A Google Earth image has sparked rumors of a nearly 5-mile-long unidentified flying object (UFO) resting undisturbed at the bottom of the Pacific Ocean after an alien hunter posted about it.

The image featuring a disk-like dome shape piqued the interest of other alien hunters after Scott C. Waring, a self-proclaimed UFO researcher, posted about it on his blog, UFO Sightings Daily. While there are no credible reports on the finding, Waring claimed the oddity that was spotted on the satellite mapping service is "100% proof of ancient aliens and the technology is just sitting there on the bottom of the ocean."

"Now there is a 7km UFO sitting at the bottom of the ocean. It [is] next to a very mysterious location… Nazca, Peru famous for the giant drawings in the dirt that are hundreds of meters long," Waring wrote in his blog post.

The scrutineer used a measuring feature on Google Earth that showed the diameter of the disk to be 7.35 kilometers, which is roughly 4.5 miles, according to Coast to Coast AM.

"If you look carefully at the 5 mile UFO, you will see a dome structure at its center that is higher than the rest of the disk. Thats the classic disk design we have all heard about," the ardent UFO hunter further noted.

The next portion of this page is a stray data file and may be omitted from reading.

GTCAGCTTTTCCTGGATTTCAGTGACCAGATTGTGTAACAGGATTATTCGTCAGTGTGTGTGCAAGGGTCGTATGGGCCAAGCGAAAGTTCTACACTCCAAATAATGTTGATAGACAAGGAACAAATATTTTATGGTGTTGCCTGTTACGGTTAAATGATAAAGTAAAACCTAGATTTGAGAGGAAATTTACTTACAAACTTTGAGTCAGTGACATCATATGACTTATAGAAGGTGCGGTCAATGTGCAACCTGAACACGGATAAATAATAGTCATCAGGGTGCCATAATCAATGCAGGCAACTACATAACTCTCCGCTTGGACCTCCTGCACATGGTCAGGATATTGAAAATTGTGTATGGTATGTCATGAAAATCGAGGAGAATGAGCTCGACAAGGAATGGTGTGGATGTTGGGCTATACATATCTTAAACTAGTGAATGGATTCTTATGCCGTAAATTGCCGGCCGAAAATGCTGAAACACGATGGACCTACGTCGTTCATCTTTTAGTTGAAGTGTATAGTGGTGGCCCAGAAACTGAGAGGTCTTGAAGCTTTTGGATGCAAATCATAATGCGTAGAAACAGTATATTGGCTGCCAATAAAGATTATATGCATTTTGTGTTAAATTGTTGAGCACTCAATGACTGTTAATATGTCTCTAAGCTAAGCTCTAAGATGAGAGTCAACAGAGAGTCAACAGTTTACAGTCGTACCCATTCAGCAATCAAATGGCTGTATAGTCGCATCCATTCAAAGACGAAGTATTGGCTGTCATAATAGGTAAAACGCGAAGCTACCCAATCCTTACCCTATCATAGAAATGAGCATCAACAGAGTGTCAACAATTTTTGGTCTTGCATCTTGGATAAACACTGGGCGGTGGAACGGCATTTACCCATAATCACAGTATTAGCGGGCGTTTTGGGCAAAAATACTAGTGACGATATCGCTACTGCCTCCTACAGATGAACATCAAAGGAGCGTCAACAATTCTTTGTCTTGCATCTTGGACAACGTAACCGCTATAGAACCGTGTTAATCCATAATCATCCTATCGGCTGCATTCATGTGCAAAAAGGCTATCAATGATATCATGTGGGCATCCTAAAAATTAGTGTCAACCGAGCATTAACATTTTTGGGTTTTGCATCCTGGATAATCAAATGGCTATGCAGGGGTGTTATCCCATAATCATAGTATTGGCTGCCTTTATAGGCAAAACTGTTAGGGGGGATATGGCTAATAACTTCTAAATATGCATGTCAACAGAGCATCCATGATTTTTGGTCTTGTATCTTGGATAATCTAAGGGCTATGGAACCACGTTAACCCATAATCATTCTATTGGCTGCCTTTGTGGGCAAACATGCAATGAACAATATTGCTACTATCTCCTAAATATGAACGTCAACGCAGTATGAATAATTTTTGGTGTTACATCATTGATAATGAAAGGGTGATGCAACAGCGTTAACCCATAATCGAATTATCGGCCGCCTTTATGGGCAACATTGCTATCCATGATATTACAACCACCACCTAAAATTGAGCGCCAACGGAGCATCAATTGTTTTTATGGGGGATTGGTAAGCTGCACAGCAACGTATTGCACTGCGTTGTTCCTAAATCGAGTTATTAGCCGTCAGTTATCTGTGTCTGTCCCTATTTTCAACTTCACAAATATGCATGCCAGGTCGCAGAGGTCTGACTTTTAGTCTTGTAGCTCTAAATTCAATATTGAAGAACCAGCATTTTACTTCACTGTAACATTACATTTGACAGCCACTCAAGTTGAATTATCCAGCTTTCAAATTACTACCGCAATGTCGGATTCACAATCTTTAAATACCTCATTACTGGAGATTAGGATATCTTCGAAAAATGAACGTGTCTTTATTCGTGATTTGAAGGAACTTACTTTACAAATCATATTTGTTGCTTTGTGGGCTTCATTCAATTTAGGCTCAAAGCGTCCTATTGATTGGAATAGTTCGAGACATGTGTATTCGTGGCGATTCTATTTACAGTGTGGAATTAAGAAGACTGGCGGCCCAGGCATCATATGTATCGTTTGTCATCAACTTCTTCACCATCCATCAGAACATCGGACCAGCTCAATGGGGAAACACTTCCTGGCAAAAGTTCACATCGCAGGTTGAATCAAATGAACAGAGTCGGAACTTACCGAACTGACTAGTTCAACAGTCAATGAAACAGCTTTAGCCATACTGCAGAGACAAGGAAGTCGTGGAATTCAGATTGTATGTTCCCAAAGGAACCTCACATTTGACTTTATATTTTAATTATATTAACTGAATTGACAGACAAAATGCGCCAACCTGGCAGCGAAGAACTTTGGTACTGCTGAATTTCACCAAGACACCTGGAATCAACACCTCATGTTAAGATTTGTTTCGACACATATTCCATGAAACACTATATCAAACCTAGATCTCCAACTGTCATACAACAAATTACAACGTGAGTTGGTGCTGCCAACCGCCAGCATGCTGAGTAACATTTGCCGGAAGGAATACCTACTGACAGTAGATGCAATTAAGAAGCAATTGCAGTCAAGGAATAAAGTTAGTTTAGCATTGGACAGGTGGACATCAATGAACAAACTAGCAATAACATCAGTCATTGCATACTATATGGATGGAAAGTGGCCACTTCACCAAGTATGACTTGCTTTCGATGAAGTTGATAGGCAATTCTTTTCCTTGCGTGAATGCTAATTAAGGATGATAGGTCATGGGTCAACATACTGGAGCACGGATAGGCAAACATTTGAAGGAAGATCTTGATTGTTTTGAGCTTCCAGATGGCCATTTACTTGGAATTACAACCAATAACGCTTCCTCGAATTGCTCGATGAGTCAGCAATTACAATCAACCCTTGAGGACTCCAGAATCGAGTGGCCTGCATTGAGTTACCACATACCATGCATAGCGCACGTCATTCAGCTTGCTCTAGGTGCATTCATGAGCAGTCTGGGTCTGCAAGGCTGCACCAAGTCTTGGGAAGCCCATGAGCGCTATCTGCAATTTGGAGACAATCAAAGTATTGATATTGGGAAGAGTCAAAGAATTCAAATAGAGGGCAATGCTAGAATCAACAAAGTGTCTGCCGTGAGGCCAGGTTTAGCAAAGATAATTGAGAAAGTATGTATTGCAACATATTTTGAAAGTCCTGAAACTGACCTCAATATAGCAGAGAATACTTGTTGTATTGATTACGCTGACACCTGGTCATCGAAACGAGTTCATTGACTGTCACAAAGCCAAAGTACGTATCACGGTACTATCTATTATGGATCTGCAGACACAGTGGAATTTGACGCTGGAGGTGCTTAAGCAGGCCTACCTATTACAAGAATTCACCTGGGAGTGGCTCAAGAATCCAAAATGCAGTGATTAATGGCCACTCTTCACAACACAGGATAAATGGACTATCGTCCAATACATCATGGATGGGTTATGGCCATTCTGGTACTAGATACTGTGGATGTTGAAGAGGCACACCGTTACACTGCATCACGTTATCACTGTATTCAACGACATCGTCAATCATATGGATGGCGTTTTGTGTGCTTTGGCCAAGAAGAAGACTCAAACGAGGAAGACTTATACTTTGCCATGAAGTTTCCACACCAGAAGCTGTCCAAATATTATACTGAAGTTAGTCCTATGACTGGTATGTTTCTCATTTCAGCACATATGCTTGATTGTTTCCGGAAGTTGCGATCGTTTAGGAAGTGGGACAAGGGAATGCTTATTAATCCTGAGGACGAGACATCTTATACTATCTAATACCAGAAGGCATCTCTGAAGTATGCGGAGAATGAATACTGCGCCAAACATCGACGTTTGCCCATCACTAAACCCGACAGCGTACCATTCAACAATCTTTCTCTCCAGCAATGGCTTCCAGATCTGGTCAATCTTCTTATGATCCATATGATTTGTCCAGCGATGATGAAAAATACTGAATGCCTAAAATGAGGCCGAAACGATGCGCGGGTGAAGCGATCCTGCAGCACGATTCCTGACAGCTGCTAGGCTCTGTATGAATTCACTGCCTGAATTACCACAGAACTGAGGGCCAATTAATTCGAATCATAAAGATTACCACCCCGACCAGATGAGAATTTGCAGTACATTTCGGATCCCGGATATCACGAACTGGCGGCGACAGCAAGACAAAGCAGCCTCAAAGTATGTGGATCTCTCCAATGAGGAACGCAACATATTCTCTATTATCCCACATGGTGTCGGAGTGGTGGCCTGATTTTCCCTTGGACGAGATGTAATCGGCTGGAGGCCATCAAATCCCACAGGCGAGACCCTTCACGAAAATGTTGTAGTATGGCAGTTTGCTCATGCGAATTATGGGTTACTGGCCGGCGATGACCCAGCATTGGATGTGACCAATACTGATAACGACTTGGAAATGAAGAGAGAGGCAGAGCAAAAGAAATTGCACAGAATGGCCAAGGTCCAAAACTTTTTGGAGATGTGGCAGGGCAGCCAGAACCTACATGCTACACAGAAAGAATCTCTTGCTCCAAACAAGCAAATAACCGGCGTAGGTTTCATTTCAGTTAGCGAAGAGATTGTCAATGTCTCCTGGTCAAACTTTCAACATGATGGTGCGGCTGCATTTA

Waring regularly posts UFO theories on his blog and sleuths through images to find evidence of aliens having visited our planet. He made netizens raise an eyebrow last month when he shared a photo and claimed it was an alien lolling away on Mars.

As Waring explained his recent find of a "5 mile UFO," he also suggested the circular anomaly could be "the lost city of Atlantis."

"Those Nazca lines are said to be drawings to welcome the god. Back then such alien technology flying though the sky could easily be mistaken for gods. Its obvious that the two are connected," he hypothesized. "As I remember, this circular shape is also the right size and shape to be the lost city of Atlantis, which I have long believed to be and alien ship that was floating on the ocean, then later submerged."

Representative image Credit: Pixabay / Ely Penner